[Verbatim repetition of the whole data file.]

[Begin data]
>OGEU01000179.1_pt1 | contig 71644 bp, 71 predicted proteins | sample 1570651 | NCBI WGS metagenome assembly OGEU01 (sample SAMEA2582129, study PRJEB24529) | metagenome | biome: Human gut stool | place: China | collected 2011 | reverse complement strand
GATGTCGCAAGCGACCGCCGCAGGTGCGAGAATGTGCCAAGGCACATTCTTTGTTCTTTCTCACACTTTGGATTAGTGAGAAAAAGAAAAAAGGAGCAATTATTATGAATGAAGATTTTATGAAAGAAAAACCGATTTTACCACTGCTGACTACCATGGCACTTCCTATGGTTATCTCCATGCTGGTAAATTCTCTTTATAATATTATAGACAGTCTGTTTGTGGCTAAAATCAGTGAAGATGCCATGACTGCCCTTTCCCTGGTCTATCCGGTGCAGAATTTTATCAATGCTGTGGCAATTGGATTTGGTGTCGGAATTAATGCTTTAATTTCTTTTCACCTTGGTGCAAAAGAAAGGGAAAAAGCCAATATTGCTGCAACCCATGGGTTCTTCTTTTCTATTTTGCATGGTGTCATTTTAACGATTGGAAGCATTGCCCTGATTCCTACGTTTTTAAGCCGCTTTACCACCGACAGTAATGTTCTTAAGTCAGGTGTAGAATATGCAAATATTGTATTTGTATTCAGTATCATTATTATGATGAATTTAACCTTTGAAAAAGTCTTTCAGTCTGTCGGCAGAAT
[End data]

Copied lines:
>OGEU01000179.1_pt1 | contig 71644 bp, 71 predicted proteins | sample 1570651 | NCBI WGS metagenome assembly OGEU01 (sample SAMEA2582129, study PRJEB24529) | metagenome | biome: Human gut stool | place: China | collected 2011 | reverse complement strand
GATGTCGCAAGCGACCGCCGCAGGTGCGAGAATGTGCCAAGGCACATTCTTTGTTCTTTCTCACACTTTGGATTAGTGAGAAAAAGAAAAAAGGAGCAATTATTATGAATGAAGATTTTATGAAAGAAAAACCGATTTTACCACTGCTGACTACCATGGCACTTCCTATGGTTATCTCCATGCTGGTAAATTCTCTTTATAATATTATAGACAGTCTGTTTGTGGCTAAAATCAGTGAAGATGCCATGACTGCCCTTTCCCTGGTCTATCCGGTGCAGAATTTTATCAATGCTGTGGCAATTGGATTTGGTGTCGGAATTAATGCTTTAATTTCTTTTCACCTTGGTGCAAAAGAAAGGGAAAAAGCCAATATTGCTGCAACCCATGGGTTCTTCTTTTCTATTTTGCATGGTGTCATTTTAACGATTGGAAGCATTGCCCTGATTCCTACGTTTTTAAGCCGCTTTACCACCGACAGTAATGTTCTTAAGTCAGGTGTAGAATATGCAAATATTGTATTTGTATTCAGTATCATTATTATGATGAATTTAACCTTTGAAAAAGTCTTTCAGTCTGTCGGCAGAAT